2

we have some redhat servers , cluster servers ( as mabri cluster )

few questions:

  1. which linux command print the current MTU value ? , ( we not configured yet MTU in ifcfg file )

  2. what is the default MTU value ( let say we install redhat machine from ISO , then what is the default MTU ? )

  3. in which cases need to use high MTU values and what is the max value ?

  4. , what is the formula to calculate the MTU and according to what ?

  • The sysctl command will allow you to print and change current mtu settings. – Raman Sailopal Feb 23 '18 at 14:08
  • sysctl -a | grep -i mtu ת we got a lot of parameters which parameter refers to MTU ? – yael Feb 23 '18 at 14:15
  • If you are looking for the MTU of your NIC it will be net.ipv6.conf.{nic-name}.mtu – Raman Sailopal Feb 23 '18 at 14:22
  • ok but we see all this - net.ipv6.conf.all.mtu = 1280 net.ipv6.conf.default.mtu = 1280 net.ipv6.conf.eno16780032.mtu = 1500 net.ipv6.conf.lo.mtu = 65536 – yael Feb 23 '18 at 14:25
  • I want to ask also when we increase the MTU , what about the huge pages size ? – yael Feb 23 '18 at 14:28
4

In my opinion the question should not be "How to know ...if"; it is more suitable asking "When should I setup Jumbo frames".

As per your answers about MTU/Jumbo frames:

1) To see your MTU, either ifconfig or ip do:

$ ifconfig
eth0: flags=4163<UP,BROADCAST,RUNNING,MULTICAST>  mtu 1500
        inet 192.168.1.249  netmask 255.255.255.0  broadcast 192.168.1.255
        ether 00:0c:29:40:68:ee  txqueuelen 1000  (Ethernet)
        RX packets 50182  bytes 22054712 (21.0 MiB)
        RX errors 0  dropped 3  overruns 0  frame 0
        TX packets 6674  bytes 838613 (818.9 KiB)
        TX errors 0  dropped 0 overruns 0  carrier 0  collisions 0

Or with ip:

$ ip addr show eth0
2: eth0: <BROADCAST,MULTICAST,UP,LOWER_UP> mtu 1500 qdisc pfifo_fast state UP group default qlen 1000
    link/ether 00:0c:29:40:68:ee brd ff:ff:ff:ff:ff:ff
    inet 192.168.1.249/24 brd 192.168.1.255 scope global eth0
       valid_lft forever preferred_lft forever

Or more simply:

$ ip link show eth0 | grep mtu
2: eth0: <BROADCAST,MULTICAST,UP,LOWER_UP> mtu 1500 qdisc pfifo_fast state UP mode DEFAULT group default qlen 1000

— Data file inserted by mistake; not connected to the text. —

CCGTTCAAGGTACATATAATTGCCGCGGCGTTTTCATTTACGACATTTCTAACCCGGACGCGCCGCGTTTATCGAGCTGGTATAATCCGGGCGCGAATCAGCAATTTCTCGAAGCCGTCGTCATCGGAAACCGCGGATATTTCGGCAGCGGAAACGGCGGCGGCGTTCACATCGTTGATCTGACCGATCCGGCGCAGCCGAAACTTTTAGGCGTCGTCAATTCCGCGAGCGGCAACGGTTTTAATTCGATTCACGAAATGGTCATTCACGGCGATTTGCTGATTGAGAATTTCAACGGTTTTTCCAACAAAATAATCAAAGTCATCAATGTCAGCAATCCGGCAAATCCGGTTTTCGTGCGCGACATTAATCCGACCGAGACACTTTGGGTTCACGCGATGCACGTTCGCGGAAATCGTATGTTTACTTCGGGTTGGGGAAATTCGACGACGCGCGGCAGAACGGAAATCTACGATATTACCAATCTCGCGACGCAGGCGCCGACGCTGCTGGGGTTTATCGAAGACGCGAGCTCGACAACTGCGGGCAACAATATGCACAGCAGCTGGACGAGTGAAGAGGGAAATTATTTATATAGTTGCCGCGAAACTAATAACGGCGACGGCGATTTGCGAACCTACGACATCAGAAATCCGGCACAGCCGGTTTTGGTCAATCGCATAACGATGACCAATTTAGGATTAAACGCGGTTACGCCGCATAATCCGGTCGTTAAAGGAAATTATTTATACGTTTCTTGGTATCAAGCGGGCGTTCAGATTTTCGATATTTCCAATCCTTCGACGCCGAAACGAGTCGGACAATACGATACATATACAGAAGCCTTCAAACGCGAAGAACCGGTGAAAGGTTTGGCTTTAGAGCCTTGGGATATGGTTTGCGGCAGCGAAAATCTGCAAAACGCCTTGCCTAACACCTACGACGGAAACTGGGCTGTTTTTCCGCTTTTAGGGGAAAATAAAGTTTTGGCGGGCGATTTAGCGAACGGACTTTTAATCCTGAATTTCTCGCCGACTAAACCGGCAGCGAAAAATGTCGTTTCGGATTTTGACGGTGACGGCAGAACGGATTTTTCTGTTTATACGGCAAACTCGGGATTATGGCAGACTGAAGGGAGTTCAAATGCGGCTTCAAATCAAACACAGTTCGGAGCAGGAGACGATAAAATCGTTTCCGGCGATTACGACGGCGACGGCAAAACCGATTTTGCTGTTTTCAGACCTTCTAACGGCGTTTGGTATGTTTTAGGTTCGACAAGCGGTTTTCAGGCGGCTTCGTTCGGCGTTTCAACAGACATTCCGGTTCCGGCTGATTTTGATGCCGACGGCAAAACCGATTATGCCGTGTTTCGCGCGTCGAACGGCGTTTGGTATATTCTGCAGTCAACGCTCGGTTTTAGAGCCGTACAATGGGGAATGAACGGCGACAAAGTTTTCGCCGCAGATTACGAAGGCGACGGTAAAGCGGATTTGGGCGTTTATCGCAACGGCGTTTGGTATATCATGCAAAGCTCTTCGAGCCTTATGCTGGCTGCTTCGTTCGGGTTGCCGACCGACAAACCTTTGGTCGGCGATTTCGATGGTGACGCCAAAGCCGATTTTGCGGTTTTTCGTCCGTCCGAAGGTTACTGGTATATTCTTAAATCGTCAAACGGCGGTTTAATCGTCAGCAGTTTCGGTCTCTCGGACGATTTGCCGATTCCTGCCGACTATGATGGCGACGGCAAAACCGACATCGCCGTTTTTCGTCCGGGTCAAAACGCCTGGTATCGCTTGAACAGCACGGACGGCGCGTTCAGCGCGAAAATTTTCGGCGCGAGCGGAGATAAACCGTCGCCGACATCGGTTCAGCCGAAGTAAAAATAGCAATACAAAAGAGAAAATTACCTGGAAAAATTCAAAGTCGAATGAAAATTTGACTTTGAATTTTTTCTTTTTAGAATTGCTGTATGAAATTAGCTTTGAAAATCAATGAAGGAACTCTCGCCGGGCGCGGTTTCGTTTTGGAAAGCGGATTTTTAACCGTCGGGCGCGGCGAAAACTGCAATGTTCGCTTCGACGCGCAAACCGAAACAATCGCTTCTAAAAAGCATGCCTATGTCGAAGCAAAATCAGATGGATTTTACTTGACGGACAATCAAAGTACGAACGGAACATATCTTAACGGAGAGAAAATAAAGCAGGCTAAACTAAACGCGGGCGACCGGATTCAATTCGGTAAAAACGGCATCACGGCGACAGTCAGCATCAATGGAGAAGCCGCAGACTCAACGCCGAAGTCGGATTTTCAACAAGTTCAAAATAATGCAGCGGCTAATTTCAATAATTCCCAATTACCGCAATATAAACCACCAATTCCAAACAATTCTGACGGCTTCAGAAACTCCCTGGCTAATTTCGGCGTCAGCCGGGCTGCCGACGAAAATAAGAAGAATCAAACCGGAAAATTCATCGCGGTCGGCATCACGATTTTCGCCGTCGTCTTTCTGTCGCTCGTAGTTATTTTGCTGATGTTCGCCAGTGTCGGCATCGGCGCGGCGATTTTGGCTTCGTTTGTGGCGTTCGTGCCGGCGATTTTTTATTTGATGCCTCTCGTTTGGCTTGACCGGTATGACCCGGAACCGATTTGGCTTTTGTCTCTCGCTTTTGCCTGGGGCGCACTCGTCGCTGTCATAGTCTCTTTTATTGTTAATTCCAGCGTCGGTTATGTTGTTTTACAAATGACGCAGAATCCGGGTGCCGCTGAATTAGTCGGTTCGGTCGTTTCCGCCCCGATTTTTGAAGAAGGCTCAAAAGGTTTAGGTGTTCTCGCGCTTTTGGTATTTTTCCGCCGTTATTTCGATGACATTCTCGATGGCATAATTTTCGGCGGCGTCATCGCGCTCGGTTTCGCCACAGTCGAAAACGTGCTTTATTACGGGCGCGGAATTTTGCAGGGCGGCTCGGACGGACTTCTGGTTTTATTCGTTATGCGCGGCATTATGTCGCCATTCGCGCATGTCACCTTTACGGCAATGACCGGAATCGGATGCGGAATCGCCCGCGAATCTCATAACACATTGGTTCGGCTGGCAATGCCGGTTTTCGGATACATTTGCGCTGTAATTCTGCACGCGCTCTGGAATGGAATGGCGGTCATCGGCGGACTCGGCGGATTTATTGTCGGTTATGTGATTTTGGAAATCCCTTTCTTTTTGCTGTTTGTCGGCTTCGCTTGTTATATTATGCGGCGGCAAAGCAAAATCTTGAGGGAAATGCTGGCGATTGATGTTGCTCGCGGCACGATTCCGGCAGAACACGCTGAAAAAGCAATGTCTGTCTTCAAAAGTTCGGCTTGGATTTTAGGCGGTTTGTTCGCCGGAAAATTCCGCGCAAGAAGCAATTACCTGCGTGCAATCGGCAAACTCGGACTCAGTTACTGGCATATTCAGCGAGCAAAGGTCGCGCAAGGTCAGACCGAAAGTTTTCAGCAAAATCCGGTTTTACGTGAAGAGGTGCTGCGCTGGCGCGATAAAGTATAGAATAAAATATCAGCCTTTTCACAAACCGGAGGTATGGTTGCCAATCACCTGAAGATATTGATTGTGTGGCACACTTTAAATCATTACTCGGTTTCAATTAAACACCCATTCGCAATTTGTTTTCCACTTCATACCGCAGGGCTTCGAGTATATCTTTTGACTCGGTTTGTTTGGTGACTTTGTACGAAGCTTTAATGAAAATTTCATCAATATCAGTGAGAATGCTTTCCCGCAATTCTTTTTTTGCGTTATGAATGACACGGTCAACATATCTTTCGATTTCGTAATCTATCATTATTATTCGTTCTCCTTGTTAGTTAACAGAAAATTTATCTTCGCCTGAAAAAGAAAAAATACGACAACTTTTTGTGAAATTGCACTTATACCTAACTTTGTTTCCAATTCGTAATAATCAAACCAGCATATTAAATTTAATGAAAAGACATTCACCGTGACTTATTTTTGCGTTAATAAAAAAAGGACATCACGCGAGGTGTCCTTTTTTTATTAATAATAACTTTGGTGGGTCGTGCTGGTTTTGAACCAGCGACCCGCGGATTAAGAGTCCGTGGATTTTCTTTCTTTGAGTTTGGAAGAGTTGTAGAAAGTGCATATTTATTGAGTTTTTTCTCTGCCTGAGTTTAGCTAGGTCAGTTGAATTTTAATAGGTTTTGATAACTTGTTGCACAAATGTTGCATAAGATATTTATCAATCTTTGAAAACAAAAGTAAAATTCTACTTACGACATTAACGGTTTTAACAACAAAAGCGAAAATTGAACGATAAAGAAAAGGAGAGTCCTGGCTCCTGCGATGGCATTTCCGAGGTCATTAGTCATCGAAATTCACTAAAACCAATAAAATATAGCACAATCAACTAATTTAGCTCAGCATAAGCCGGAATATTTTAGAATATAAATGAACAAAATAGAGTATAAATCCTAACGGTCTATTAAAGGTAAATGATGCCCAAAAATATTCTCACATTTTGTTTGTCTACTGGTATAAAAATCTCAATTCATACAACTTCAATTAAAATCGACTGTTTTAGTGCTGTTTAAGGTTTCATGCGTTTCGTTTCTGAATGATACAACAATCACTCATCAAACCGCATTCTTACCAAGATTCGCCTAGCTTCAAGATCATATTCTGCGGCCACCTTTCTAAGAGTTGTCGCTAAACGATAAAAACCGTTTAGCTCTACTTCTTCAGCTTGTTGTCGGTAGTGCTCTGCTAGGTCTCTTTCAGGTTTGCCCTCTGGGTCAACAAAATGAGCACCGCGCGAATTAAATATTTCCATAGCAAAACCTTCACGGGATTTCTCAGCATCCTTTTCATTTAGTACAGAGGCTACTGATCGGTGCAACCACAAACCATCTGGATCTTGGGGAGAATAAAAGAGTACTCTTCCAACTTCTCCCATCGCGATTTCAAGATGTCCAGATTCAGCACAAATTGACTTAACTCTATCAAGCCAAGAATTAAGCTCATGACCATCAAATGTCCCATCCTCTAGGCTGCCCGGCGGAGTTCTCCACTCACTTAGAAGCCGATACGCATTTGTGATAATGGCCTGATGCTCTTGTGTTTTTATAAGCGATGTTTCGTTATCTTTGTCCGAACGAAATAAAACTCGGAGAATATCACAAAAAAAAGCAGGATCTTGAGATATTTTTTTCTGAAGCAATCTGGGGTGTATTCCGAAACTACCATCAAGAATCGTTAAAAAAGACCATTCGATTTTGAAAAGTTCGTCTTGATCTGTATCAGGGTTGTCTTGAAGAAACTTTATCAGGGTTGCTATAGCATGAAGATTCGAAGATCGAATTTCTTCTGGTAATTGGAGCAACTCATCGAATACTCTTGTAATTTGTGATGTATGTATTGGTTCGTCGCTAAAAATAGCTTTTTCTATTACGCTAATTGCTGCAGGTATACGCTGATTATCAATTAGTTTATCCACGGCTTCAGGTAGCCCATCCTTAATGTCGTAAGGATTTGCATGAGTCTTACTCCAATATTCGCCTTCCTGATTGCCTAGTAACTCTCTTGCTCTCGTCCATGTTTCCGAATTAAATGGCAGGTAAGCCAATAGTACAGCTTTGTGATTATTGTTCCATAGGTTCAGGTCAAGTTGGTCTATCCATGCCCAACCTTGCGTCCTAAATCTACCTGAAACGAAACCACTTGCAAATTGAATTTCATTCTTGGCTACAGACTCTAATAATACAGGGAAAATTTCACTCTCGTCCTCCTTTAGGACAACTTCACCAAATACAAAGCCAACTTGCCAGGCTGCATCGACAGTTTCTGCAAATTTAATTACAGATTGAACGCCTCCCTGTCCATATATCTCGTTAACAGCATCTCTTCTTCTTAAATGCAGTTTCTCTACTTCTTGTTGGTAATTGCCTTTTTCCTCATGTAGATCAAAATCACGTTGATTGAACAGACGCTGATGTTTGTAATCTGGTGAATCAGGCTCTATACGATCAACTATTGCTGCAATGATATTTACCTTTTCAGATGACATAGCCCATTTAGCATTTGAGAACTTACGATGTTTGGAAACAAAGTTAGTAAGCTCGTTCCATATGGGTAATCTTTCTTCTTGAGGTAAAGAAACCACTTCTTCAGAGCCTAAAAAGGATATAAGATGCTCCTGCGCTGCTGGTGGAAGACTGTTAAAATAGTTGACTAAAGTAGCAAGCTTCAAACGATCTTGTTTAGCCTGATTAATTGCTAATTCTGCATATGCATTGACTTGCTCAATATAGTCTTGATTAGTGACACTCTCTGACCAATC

2) Normally in IPv4, the default is MTU being 1500 (bytes).

3 and 4)

Usually the default MTU is fine. Rarely you have to change it for lower, temporarily, when dealing with communications problems, when firewalls are blocking ICMP packets which do not allow MTU to be negotiated.

The other situation you may wish to change MTU is for defining JUMBO frames.

However, you do not benefit alway of using JUMBO frames, only in specific cases like a dedicated VLAN of file servers or maybe DB servers, and on top of that, in a VLAN with JUMBO frames ALL the machines have to be configured for JUMBO frames; the switches also have to support JUMBO frames.

You surely do not want to use JUMBO frames for Internet facing systems, like web servers or DNS servers.

For setting in run time an interface for JUMBO frames:

ip link set eth0 mtu 9000

Or in /etc/network/interfaces (in Debian) for making it permanent:

auto eth0
iface eth0 inet static
    address 192.168.1.100
    netmask 255.255.255.0
    network 192.168.1.0
    broadcast 192.168.1.255
    gateway 192.168.1.1
    mtu 9000

For RH based systems:

Do vi /etc/sysconfig/network-scripts/ifcfg-eth0

and add:

MTU="9000"

Your Answer

By clicking “Post Your Answer”, you agree to our terms of service, privacy policy and cookie policy

Not the answer you're looking for? Browse other questions tagged or ask your own question.